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External kin, economic disparity and minority ethnic group mobilization

Han, E., O'Mahoney, J. and Paik, C. (2014) External kin, economic disparity and minority ethnic group mobilization. Conflict Management and Peace Science, 31 (1). pp. 49-69. ISSN 0738-8942

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To link to this item DOI: 10.1177/0738894213501762

Abstract/Summary

What is the relationship between economic grievance and ethnopolitical conflict? Many theories on ethnic conflict posit a relationship between economic inequality and conflict, and many tend to agree that economic inequality between groups is one of the main causes of grievance and thereby political mobilization. This article engages existing literature on horizontal inequalities, but probes the violent consequences of a different type of economic inequality. In particular, we are interested in the type of ethnic group that has extensive external kin relations, and how in such conditions the economic disparity between the ethnic group and its external kin group condition the former’s grievance construction. We argue that, if the ethnic group’s external kin enjoys positive economic advantage over the ethnic group, then the latter is more likely to feel deprived and engage in violent political mobilization toward the current host state.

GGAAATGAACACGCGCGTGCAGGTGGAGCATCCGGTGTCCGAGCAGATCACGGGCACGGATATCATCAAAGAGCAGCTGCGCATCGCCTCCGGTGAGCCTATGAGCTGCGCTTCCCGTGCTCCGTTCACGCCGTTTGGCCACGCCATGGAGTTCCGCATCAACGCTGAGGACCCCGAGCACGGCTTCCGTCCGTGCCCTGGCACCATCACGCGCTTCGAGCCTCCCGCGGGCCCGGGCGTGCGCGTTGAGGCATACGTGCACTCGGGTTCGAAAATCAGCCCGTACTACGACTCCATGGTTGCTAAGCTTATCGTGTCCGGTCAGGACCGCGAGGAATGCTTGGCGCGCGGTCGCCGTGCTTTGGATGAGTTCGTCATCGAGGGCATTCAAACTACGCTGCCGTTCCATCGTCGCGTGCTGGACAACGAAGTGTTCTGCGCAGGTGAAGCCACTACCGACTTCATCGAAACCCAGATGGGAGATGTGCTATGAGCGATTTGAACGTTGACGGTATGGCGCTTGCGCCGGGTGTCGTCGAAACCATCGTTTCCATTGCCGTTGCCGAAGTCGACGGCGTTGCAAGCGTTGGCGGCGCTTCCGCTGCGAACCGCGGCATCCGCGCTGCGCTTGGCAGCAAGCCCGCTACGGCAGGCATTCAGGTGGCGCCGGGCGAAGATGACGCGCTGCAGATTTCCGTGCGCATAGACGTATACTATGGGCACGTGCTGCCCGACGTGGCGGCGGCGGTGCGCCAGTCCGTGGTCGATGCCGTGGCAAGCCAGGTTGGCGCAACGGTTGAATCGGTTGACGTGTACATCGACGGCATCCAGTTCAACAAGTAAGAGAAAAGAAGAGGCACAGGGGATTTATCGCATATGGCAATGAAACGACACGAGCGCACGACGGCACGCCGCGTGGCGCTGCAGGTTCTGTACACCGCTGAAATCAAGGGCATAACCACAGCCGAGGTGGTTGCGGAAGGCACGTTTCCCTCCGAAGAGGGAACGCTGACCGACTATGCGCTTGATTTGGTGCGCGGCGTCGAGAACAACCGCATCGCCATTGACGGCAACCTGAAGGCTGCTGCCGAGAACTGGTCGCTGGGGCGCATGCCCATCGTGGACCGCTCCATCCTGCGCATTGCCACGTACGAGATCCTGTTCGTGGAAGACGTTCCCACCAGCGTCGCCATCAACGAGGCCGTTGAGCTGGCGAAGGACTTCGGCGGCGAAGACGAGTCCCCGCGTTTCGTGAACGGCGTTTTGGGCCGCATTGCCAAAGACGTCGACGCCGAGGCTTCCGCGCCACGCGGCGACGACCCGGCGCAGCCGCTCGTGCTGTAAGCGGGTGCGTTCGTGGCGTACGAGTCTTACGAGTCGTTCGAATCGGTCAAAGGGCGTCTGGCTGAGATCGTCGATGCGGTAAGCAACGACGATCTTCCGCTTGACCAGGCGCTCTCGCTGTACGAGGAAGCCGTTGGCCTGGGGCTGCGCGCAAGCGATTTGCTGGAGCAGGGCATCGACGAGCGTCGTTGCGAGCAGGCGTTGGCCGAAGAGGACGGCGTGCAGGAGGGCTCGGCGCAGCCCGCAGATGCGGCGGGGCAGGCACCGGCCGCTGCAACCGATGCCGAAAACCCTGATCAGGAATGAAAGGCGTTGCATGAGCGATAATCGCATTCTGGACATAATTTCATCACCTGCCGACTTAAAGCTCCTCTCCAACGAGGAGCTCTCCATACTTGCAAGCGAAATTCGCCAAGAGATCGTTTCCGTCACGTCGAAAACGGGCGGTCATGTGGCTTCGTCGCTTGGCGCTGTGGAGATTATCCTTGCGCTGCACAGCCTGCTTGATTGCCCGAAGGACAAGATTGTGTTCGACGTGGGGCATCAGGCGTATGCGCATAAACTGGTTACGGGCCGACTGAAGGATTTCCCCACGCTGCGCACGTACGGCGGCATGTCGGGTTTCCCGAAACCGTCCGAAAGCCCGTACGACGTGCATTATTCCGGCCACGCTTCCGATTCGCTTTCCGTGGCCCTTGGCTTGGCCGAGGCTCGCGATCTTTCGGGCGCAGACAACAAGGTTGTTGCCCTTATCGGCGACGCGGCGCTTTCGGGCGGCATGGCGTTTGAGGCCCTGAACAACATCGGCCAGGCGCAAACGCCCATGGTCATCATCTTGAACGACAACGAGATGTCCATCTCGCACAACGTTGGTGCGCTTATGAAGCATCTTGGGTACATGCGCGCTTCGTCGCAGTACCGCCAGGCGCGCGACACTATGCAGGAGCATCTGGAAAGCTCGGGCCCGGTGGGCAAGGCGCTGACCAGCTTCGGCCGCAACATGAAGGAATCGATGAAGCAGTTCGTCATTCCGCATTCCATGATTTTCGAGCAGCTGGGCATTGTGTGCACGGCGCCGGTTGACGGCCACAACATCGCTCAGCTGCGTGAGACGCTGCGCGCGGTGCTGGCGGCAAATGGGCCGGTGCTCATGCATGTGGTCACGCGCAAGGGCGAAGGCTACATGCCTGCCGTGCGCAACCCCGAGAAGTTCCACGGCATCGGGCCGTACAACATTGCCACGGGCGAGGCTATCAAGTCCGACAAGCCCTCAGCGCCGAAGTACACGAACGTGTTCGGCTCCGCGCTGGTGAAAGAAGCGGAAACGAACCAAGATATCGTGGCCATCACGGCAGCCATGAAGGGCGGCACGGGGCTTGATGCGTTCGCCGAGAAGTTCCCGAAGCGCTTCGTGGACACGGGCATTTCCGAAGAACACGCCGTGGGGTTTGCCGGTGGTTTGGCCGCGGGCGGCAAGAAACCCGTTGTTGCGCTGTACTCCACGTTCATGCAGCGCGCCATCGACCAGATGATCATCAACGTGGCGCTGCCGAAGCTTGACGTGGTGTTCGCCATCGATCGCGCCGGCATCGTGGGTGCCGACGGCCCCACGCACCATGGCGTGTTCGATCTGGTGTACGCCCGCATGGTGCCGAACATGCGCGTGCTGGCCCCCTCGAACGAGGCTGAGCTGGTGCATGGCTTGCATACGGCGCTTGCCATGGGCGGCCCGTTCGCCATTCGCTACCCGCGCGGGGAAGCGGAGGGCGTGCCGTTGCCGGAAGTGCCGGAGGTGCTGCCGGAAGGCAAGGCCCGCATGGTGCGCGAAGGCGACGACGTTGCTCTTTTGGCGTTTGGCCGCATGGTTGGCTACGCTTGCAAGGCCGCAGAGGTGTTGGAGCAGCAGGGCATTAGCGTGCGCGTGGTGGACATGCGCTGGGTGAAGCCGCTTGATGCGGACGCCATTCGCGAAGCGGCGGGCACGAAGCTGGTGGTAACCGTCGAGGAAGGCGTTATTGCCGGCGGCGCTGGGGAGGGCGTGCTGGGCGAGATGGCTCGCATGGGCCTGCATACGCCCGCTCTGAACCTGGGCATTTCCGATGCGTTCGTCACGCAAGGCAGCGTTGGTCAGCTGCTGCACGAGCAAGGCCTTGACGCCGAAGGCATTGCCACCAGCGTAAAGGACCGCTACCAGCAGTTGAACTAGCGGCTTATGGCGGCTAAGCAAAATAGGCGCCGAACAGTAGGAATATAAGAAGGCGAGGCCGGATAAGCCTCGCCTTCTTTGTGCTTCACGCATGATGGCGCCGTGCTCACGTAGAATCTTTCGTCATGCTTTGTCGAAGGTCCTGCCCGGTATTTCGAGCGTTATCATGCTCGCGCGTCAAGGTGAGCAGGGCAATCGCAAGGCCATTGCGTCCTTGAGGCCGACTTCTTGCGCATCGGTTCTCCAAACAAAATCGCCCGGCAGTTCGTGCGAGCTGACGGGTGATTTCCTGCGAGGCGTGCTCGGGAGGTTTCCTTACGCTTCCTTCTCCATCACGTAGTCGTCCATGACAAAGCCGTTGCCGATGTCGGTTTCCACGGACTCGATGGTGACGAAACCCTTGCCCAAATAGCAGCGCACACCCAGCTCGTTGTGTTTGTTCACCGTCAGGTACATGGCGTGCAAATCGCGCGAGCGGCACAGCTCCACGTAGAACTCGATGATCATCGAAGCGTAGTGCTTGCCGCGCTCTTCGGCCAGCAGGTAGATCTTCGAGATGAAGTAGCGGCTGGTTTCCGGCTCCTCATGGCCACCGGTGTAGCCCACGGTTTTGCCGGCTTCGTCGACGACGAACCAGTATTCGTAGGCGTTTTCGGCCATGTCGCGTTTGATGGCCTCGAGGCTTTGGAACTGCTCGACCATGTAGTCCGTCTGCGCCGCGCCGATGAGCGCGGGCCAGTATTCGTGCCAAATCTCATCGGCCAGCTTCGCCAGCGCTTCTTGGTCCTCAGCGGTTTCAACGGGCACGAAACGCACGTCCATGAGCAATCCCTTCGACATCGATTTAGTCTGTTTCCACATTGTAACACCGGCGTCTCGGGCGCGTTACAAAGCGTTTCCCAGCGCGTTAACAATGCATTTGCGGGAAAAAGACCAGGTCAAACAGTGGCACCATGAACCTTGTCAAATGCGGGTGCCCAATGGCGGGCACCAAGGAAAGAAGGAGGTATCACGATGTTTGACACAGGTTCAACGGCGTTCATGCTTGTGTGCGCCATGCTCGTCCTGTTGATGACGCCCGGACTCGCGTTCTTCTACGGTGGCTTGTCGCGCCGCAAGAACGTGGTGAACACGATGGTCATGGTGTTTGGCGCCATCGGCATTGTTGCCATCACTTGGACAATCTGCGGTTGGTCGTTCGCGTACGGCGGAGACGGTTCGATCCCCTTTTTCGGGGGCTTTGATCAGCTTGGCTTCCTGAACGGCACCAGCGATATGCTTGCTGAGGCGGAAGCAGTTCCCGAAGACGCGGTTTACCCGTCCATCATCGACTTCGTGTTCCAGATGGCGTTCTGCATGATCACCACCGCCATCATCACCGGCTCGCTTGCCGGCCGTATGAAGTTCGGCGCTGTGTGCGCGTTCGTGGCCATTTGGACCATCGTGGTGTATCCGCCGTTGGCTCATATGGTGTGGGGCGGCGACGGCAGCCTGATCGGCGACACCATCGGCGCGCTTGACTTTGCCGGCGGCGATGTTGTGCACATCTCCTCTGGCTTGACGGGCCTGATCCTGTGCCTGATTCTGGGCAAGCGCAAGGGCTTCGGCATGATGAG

Item Type:Article
Refereed:Yes
Divisions:Faculty of Arts, Humanities and Social Science > School of Politics, Economics and International Relations > Politics and International Relations
ID Code:80591
Publisher:SAGE Publications

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